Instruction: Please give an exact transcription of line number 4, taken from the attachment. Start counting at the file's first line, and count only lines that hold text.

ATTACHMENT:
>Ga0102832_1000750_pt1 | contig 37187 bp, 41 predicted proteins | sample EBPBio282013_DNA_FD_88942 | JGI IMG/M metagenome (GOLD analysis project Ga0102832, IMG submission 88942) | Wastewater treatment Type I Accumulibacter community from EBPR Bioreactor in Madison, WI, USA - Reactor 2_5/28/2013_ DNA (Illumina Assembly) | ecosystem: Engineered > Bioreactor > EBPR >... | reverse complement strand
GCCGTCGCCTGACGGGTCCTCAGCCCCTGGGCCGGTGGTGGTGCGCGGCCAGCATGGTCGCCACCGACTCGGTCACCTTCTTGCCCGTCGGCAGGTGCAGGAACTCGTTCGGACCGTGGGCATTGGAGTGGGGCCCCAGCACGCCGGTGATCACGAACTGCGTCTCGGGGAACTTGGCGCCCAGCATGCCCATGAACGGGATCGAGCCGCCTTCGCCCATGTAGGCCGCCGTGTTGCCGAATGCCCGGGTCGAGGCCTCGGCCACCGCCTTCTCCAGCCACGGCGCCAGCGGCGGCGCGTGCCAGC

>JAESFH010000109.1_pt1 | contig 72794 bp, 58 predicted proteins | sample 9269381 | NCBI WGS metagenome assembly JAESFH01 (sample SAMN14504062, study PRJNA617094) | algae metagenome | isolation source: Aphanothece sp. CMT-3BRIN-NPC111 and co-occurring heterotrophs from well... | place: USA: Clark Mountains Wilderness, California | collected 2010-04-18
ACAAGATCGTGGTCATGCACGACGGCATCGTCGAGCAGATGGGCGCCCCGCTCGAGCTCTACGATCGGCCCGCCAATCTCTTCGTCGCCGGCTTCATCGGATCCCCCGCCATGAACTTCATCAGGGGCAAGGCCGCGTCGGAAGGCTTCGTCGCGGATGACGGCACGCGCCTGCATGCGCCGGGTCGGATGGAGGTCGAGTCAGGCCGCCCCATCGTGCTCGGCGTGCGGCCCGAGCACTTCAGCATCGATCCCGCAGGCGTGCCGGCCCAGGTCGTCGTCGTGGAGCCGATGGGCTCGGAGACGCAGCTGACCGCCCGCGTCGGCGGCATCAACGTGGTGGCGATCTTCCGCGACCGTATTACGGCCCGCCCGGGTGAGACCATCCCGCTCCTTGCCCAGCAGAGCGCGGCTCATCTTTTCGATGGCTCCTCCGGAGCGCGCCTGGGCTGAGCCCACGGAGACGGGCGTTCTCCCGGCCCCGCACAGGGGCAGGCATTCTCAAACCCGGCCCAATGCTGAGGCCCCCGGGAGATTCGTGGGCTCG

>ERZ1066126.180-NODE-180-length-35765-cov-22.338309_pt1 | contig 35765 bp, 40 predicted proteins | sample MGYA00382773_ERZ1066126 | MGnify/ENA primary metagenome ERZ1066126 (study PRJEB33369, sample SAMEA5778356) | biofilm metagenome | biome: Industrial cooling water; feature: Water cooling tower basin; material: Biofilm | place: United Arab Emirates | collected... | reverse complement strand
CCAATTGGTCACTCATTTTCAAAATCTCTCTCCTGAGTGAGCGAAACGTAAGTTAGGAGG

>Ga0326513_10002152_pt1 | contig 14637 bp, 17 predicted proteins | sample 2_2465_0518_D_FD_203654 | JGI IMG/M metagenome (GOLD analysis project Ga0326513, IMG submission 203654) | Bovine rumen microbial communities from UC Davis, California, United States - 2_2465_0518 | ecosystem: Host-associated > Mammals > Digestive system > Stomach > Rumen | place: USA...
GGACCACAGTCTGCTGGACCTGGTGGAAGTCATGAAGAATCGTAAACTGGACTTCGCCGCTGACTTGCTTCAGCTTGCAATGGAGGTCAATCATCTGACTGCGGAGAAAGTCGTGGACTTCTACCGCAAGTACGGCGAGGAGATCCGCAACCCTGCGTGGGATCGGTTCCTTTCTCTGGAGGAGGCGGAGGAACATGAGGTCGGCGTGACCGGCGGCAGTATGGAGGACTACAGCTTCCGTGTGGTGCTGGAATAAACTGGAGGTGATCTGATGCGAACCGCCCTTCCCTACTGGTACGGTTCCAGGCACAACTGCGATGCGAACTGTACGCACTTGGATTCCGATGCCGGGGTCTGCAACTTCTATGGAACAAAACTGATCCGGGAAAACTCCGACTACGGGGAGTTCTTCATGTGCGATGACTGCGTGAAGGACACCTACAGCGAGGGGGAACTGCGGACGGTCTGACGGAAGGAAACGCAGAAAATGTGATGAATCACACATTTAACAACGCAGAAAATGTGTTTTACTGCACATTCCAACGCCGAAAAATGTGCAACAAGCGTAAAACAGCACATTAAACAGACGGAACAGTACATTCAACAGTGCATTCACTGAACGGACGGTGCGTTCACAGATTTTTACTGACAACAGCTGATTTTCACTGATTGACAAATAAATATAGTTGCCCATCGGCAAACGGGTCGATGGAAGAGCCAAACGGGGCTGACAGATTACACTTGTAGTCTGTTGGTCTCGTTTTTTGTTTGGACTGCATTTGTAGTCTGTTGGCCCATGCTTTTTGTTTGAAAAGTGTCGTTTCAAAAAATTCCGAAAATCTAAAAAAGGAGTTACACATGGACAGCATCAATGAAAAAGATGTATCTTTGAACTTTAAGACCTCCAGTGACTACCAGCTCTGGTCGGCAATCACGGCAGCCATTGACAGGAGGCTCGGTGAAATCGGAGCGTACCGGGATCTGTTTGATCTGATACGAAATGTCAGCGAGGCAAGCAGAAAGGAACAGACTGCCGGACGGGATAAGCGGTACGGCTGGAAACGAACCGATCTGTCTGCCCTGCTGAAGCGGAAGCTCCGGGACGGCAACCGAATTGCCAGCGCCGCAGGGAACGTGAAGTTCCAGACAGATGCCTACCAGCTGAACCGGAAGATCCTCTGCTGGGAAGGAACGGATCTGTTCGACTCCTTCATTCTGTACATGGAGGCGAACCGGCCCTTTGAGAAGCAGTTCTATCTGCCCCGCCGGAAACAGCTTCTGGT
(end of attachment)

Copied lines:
ACAAGATCGTGGTCATGCACGACGGCATCGTCGAGCAGATGGGCGCCCCGCTCGAGCTCTACGATCGGCCCGCCAATCTCTTCGTCGCCGGCTTCATCGGATCCCCCGCCATGAACTTCATCAGGGGCAAGGCCGCGTCGGAAGGCTTCGTCGCGGATGACGGCACGCGCCTGCATGCGCCGGGTCGGATGGAGGTCGAGTCAGGCCGCCCCATCGTGCTCGGCGTGCGGCCCGAGCACTTCAGCATCGATCCCGCAGGCGTGCCGGCCCAGGTCGTCGTCGTGGAGCCGATGGGCTCGGAGACGCAGCTGACCGCCCGCGTCGGCGGCATCAACGTGGTGGCGATCTTCCGCGACCGTATTACGGCCCGCCCGGGTGAGACCATCCCGCTCCTTGCCCAGCAGAGCGCGGCTCATCTTTTCGATGGCTCCTCCGGAGCGCGCCTGGGCTGAGCCCACGGAGACGGGCGTTCTCCCGGCCCCGCACAGGGGCAGGCATTCTCAAACCCGGCCCAATGCTGAGGCCCCCGGGAGATTCGTGGGCTCG